February 11, 2011 / Mediation, Uncategorized
In 1991, the Academy Award for Best Picture went to the disturbing psycho thriller, The …
The eminent Canadian philosopher Charles Taylor recently agreed to have an extended conversation with Ronald Kuipers, a representative of The Other Journal, about the many issues he raises in his latest book, A Secular Age. The two philosophers discussed such topics as the relationship between religion and politics, the relationship between faith and philosophy, and the matter of carrying forward a religious tradition in what Taylor has described as an “age of authenticity.” In what follows, the third of a three-part interview, Taylor discusses how his findings as part of the Quebec Commission square with the analysis of contemporary society set forth in A Secular Age. In surveying the landscape of North American religious and political culture, Taylor addresses such topics as secularism, accommodation, Islamophobia, and the politics of mobilization.
The Other Journal (TOJ): I’d like to start by asking you a bit about your experience as part of the Province of Quebec’s Consultation Commission on Accommodation Practices Related to Cultural Differences (popularly known as the Quebec Commission). For our unfamiliar readers, this involved co-chairing (with Gérard Bouchard) months of public hearings across the province of Quebec that explored the impact of religious accommodation on Quebec’s identity and values. You’ve just recently finished the work, which included listening to the views of nearly three thousand citizens, by submitting a 300-page report.1 I was wondering if you heard anything in the public hearings that surprised you or that you weren’t expecting?
Charles Taylor (CT): Not so much in general outline, but I learned a lot in the fine detail. This experience made a lot of difference from that point of view. I knew there was a big reaction against a very dominant Catholic Church, and I knew there was a lot of ambivalence around that; a lot of people took some distance from that and others felt that they still had a very strong sense of their identity being linked with that. This is something everyone knew beforehand. But as to how the emotions were worked out, that was something very new to me.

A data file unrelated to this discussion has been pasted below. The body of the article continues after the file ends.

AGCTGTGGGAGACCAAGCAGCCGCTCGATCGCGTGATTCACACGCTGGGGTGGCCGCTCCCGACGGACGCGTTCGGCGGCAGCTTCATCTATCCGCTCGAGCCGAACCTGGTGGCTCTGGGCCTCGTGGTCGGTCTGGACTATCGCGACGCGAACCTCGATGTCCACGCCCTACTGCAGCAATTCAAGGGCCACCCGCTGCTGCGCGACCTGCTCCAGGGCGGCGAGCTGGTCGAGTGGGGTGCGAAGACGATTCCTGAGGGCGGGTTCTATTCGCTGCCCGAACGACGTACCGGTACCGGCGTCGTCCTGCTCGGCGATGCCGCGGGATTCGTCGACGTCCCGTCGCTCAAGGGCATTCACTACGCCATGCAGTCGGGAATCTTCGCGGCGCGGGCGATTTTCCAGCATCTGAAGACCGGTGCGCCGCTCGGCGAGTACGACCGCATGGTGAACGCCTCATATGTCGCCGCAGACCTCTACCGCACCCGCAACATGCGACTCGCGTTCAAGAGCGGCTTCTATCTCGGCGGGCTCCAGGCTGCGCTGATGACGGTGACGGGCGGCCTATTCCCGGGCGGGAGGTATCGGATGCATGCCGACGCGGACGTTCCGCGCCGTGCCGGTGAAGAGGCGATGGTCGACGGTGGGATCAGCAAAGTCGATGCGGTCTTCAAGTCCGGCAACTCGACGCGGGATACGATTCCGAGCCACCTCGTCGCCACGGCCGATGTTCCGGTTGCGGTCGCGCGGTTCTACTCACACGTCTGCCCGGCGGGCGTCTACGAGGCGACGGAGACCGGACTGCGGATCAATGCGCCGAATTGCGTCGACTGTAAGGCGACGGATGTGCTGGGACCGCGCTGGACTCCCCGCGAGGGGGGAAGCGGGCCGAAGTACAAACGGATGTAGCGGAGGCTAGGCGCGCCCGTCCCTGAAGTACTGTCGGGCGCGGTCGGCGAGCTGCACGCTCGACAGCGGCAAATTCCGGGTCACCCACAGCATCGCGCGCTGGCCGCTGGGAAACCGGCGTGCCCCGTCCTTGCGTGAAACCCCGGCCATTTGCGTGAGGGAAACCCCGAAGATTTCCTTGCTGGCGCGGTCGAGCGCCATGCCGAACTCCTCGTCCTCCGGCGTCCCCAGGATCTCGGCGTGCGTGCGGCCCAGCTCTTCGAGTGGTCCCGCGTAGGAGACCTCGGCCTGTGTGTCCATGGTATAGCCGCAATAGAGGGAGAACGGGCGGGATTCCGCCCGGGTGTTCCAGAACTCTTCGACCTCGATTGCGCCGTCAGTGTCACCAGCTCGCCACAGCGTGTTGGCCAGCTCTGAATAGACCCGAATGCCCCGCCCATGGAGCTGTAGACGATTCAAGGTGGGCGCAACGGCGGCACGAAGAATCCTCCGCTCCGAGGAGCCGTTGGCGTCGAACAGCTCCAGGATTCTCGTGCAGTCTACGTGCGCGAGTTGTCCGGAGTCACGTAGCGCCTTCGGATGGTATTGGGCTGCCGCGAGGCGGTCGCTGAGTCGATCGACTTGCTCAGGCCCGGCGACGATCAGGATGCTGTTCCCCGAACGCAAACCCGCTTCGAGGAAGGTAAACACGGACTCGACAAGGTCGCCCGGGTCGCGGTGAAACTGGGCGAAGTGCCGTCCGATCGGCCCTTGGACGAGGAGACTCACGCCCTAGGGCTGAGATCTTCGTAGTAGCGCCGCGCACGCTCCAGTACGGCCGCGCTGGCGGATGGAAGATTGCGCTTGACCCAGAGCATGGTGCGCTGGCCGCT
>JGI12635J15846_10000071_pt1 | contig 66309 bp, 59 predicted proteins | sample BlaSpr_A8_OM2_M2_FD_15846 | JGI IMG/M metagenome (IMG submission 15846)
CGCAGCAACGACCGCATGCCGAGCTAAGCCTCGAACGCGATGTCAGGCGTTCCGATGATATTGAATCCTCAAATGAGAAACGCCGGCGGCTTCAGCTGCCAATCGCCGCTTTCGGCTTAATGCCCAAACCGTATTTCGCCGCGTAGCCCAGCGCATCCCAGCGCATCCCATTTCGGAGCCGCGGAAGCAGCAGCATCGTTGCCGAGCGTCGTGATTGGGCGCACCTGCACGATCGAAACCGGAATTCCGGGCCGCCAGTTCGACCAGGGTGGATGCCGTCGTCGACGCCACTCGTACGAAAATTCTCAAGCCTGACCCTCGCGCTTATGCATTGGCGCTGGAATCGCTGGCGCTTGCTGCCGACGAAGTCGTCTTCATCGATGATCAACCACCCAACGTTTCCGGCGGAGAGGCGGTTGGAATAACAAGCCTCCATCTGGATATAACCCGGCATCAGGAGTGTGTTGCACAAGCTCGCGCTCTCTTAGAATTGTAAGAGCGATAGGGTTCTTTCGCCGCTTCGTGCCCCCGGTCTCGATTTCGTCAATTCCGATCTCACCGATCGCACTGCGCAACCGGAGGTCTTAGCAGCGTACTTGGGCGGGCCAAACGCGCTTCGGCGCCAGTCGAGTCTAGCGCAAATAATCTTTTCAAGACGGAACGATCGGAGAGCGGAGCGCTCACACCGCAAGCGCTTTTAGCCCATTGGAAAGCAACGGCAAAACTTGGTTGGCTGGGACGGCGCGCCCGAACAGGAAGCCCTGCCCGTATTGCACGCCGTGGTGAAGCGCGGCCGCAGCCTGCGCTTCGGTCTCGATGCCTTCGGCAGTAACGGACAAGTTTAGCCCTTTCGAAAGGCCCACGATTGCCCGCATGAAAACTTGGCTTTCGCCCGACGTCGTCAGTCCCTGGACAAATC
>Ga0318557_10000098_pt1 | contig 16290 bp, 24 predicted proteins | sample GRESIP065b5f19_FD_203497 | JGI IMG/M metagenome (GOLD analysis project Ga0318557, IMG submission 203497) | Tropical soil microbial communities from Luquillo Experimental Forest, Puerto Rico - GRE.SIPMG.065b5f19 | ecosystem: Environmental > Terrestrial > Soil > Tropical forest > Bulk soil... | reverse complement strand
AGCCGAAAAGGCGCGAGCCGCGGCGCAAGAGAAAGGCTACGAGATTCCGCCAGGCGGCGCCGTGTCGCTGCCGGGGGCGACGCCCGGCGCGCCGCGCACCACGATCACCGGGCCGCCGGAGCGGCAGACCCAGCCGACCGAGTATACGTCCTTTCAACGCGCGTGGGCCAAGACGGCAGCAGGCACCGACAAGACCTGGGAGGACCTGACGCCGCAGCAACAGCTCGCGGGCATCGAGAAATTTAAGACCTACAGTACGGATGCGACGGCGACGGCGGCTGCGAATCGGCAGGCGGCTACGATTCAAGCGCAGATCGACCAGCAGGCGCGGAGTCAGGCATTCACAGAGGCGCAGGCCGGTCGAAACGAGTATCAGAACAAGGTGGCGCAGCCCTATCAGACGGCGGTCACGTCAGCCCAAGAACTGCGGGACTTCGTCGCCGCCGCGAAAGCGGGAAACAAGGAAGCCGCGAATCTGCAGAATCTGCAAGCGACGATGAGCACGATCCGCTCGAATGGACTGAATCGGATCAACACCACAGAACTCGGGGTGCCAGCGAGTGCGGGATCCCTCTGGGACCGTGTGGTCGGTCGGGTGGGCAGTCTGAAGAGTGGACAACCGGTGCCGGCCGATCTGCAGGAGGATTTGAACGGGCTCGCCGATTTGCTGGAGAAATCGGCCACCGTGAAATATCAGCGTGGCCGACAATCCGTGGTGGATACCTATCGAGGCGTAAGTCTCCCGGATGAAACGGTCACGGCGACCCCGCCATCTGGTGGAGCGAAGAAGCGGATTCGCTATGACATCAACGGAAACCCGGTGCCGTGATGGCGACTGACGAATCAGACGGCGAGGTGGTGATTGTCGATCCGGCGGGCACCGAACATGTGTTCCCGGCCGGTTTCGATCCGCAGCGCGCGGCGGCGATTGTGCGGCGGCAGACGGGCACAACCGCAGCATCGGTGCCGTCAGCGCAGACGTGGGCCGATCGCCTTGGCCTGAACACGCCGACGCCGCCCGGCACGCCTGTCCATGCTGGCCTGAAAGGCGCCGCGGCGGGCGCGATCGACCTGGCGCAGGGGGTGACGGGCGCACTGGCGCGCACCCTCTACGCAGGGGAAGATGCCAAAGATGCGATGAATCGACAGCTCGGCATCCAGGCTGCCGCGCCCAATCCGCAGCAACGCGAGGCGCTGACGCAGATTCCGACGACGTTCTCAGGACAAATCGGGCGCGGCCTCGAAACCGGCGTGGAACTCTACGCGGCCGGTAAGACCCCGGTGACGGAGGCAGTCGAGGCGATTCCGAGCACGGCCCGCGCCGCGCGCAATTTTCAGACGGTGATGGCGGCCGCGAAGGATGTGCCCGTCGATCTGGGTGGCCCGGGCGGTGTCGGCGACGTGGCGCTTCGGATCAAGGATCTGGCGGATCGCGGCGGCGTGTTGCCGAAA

TOJ: So you heard a certain level of emotion that you weren’t quite expecting?
CT: Oh, yes. These were very emotional meetings, the open forums more so than the formal presentation briefs. People spoke from the heart and really said what they were feeling, and sometimes it was very raw. There was a great deal of anxiety, the typical kind of anxiety that you see in some European countries, in a context where they find themselves in a much more religiously diversified situation than in the past, and they are worried about whether and to what extent their national identity will continue.
What a lot of the Quebecois are dealing with centers around religion, but in two contradictory ways, which is why it’s so difficult to understand. On the one hand, part of the sense of where they are at in their national identity is the “Quiet Revolution,” which reacted against an extremely authoritarian religious moment. They consider this revolution to be one of their great achievements, so you get this expression of fear toward unfamiliar religions, Sikhism, but mostly Islam. You get the fear that it’s going to bring them backward, which is not a very nice idea to them.